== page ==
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Not in UK English, at any rate. You take sb/sth to another place - "I'll pick you up and take you to the airport."
You bring sb/sth from another place to where you are at the time of speaking - "I'll collect you at the airport and bring you back here".
You can also bring sb/sth from where you are to where the other person is (seeing it from their perspective) - "I'm coming to see you now, and I'll bring the tickets with me."
Bring is strongly connected with come, and take with go.
But apparently in the States linguists have begun to notice relatively recently that some people (and institutions) have started using bring instead of take (or perhaps it's vice versa), so it may be OK in American English, I don't know.
One out of the other future tenses structures involves the use of ir (present tense) + verb ex: vou cozinhar esta tarde = i will cook this afternoon. Using "ir" in the future isnt wrong, but not often used..., more frequently used for a distant future: "irei me casar daqui vinte anos" = "i will get married twenty years from now)
We use different grammar to talk about the future in English. If you use the present continuous to talk about the future with the verb ´to take´ you need to include a time marker (such as ´tomorrow´). Alternatively use the going to future without a time marker. So, I´m going to take you to the airport should be fine, but I´m taking you to the airport shouldn´t be. In BP they use the present indicative of ´to go´to talk about the future.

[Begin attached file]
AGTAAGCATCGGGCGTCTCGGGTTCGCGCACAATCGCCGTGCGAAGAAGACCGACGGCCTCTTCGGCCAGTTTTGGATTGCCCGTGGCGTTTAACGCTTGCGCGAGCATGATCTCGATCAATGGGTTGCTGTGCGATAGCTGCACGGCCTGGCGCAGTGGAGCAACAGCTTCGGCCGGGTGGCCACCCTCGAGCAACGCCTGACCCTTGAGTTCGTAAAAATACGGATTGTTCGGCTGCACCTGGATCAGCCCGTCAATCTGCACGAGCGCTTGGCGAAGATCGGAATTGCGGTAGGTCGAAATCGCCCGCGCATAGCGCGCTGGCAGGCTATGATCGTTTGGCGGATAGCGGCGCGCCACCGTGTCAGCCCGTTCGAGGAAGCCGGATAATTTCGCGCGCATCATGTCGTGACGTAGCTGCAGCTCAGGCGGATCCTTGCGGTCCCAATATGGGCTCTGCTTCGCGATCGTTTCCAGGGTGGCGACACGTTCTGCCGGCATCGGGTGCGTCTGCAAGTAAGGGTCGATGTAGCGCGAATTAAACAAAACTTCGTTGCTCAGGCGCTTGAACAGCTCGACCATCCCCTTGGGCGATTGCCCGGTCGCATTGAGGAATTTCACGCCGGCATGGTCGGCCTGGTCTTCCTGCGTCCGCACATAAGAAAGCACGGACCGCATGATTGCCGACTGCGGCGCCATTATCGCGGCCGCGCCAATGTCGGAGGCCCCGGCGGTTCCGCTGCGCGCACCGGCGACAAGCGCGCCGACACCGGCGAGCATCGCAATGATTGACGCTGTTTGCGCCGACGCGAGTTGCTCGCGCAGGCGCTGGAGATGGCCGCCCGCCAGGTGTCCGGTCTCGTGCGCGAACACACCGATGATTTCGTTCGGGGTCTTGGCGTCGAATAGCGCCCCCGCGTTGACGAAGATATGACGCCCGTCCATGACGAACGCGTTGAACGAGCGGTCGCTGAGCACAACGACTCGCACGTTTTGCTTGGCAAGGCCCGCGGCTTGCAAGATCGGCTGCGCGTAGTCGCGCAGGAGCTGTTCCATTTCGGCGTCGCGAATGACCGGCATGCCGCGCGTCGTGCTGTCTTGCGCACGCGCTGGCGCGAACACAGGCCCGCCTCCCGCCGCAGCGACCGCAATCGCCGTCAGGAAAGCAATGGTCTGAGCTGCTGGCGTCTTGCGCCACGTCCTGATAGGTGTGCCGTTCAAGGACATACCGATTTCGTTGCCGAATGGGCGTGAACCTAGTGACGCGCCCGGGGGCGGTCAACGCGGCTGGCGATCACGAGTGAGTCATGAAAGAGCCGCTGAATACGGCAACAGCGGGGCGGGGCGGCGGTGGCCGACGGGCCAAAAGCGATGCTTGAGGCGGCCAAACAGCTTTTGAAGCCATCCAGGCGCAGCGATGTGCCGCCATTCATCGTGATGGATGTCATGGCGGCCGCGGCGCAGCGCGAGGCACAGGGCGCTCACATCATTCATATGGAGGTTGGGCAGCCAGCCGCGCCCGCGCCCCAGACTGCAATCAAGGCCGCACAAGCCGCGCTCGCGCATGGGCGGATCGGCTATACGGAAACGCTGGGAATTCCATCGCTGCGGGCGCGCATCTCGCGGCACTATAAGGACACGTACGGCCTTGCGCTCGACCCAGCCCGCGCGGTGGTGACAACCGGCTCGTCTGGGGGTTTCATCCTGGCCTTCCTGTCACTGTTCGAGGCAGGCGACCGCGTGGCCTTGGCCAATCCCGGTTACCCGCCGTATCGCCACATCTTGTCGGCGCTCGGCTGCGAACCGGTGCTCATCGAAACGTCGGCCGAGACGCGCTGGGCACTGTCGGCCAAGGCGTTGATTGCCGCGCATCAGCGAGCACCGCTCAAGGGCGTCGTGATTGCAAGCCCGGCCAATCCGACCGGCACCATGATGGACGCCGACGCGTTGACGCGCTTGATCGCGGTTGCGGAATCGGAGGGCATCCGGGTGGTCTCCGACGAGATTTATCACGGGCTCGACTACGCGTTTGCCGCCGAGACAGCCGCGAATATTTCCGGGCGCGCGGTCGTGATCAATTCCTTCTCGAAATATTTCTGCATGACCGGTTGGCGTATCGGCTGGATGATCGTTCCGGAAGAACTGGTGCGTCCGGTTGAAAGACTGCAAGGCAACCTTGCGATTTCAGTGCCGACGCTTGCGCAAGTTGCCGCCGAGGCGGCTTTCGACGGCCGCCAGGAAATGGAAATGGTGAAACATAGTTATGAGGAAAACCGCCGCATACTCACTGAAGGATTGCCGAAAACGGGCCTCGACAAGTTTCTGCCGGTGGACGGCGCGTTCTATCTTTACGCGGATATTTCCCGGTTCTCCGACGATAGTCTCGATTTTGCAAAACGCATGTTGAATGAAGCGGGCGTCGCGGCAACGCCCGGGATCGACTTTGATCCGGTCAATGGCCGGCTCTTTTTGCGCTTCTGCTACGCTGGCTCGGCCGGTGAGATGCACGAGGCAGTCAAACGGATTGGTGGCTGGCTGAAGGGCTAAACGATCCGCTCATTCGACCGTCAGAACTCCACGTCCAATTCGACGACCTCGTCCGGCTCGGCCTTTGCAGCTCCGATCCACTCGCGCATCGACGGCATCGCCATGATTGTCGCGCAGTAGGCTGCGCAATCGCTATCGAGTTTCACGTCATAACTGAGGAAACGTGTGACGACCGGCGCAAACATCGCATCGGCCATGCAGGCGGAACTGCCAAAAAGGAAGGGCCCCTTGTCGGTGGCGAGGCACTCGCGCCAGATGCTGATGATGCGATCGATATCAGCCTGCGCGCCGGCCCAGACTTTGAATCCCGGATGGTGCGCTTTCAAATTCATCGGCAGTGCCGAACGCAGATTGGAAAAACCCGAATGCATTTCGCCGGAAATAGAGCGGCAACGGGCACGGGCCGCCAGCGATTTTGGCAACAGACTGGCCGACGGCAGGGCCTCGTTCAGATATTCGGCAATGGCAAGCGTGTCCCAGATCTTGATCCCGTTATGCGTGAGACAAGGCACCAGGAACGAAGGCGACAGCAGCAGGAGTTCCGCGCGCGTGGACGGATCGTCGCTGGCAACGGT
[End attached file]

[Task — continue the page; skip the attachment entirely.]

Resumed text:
Actually, not necessarily. If within a conversation, for example, there is a disagreement about an action that both parties know the time for, you can. I.e. a person is leaving and says "mom said she could take me to the airport instead." -"No, I (emphasis) am taking you/going to take you to the airport. No one else. End of discussion." Someone who just got accepted into a university says "I'm going to University, yay!" and not "I will go" or "I will be going" to mark the present moment of getting the news... I'm not entirely sure why you think present tense can't use -ing verb form in general - it totally does.